I am a sociologist and demographer who uses quantitative data and methods to examine the intersection of family life with the criminal legal, immigration, and child welfare systems in the United States (US). I am an Assistant Professor of Sociology at the University of Massachusetts Amherst (UMass Amherst).
Prior to joining the UMass Amherst community, I completed my PhD in Sociology in the Departments of Sociology and Policy Analysis & Management at Cornell University in Ithaca, NY. My dissertation, Institutions in Childhood and the Transition to Adulthood in the United States: The Consequences of Criminal Justice and Child Welfare System Contact, consisted of three investigations of the the intersection of family life with the criminal legal and child welfare systems in the U.S. Before beginning my graduate studies, I was a member of the research team at the Institute for Women’s Policy Research in Washington, DC where my work focused on detailing gender, racial/ethnic, and socioeconomic inequality in economic security and labor market experiences in the U.S. I am an alum of Wellesley College, where I focused my studies on economics and French.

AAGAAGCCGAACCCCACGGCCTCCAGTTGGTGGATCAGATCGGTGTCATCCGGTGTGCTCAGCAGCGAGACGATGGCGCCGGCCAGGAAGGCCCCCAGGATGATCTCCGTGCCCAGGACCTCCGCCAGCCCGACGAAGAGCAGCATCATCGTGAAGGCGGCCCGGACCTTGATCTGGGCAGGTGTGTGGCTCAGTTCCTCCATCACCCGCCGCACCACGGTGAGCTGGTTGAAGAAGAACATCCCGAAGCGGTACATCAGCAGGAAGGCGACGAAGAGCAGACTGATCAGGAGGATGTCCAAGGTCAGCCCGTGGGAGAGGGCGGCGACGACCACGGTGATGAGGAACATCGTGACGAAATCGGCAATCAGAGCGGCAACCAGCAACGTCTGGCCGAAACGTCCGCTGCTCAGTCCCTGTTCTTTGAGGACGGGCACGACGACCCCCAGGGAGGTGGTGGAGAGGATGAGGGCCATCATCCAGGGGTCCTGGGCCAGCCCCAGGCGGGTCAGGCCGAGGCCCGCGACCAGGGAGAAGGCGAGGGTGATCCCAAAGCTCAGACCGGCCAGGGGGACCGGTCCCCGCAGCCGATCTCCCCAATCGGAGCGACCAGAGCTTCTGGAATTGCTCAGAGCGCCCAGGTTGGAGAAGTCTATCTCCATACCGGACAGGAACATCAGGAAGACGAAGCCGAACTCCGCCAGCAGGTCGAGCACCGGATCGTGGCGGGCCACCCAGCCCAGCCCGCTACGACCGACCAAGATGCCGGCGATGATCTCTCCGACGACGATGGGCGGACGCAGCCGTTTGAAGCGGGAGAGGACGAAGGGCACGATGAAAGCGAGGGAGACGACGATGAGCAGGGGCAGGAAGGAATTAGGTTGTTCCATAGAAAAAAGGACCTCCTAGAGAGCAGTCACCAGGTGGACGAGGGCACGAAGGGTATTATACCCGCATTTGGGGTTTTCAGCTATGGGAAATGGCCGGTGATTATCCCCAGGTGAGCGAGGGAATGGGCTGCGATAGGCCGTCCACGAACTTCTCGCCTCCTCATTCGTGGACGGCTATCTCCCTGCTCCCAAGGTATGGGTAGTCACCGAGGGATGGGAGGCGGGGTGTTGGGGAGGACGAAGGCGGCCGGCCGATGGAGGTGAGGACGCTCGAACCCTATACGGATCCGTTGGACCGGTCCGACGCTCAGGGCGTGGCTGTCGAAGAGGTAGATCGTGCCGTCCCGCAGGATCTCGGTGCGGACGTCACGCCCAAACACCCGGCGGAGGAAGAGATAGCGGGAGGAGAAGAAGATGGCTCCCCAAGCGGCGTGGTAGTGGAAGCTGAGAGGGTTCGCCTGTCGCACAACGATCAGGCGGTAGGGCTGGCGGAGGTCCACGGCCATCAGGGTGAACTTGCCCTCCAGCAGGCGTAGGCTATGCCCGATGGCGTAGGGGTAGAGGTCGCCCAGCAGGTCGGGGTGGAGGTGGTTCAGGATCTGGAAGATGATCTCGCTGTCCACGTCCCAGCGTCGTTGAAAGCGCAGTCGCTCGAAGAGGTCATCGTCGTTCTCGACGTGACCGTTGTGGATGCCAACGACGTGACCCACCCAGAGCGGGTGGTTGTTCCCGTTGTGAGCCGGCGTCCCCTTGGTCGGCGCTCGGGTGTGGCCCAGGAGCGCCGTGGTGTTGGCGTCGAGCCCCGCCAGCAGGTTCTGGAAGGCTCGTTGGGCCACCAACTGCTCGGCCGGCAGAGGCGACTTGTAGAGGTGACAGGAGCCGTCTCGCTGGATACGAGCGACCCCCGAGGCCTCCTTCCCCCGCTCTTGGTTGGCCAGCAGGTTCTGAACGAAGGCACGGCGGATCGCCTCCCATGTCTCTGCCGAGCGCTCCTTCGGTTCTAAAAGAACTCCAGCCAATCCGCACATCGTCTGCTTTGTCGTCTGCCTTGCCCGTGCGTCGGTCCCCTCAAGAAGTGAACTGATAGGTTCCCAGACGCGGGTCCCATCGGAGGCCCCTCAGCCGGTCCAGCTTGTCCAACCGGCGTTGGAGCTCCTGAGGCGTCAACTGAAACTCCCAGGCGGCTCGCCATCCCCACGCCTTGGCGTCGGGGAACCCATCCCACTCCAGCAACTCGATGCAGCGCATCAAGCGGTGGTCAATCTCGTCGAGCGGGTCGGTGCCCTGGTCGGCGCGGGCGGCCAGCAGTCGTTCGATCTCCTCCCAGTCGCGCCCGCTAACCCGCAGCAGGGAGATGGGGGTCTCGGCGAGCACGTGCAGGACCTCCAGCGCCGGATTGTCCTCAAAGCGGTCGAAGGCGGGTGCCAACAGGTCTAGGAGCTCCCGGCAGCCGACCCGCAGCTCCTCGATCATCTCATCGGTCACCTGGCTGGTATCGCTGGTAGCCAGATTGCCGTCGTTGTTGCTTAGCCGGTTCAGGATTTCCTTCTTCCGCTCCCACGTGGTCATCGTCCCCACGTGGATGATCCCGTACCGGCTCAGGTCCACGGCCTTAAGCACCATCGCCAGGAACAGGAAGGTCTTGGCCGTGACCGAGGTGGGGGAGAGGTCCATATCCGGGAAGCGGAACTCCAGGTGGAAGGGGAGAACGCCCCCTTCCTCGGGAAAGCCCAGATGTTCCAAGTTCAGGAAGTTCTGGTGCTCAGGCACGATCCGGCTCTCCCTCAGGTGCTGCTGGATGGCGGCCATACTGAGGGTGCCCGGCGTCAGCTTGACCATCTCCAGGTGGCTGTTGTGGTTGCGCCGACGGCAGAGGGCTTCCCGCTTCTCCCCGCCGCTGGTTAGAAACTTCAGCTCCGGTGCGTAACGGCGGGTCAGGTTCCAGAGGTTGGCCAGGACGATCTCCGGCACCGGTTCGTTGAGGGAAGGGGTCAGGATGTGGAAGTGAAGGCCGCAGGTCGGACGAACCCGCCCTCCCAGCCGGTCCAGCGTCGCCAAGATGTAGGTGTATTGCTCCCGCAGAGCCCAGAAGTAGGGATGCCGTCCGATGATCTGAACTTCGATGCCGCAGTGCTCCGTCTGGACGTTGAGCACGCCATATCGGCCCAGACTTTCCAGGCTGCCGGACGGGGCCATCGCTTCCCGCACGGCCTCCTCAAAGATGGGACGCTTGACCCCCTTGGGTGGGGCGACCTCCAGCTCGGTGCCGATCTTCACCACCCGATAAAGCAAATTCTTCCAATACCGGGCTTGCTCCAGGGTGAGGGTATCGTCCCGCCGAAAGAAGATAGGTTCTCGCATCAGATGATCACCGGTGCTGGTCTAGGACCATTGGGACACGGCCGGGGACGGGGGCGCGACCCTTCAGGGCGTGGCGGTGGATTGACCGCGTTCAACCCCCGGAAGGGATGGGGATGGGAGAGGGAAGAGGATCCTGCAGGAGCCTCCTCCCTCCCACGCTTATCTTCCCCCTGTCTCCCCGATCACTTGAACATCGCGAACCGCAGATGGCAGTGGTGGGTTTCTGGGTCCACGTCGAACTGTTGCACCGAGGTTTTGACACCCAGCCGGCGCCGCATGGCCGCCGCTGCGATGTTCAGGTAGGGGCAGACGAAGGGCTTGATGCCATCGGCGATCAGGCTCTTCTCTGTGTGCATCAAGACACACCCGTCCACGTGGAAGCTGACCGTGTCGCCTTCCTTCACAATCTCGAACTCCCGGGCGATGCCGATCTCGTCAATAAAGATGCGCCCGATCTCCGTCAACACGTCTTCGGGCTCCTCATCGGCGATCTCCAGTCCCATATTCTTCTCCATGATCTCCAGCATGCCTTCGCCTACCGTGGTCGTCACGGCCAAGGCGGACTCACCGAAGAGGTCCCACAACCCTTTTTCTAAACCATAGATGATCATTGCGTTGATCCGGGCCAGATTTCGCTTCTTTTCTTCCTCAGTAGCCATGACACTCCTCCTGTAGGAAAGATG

Outside of my academic and professional work, I enjoy cooking/baking, reading, yoga, making handmade cards, foraging, and hiking. Recently, this includes listening to LeVar Burton Reads and the Annex Sociology Podcast; exploring new woods and trails stewarded by the Trustees of Reservations; and listening to “Industry” by Lil Nas X, “Longing,” Movement II of Dobrinka Tabakova’s Concerto for Violoncello and Strings, and “Storm” by Otyken.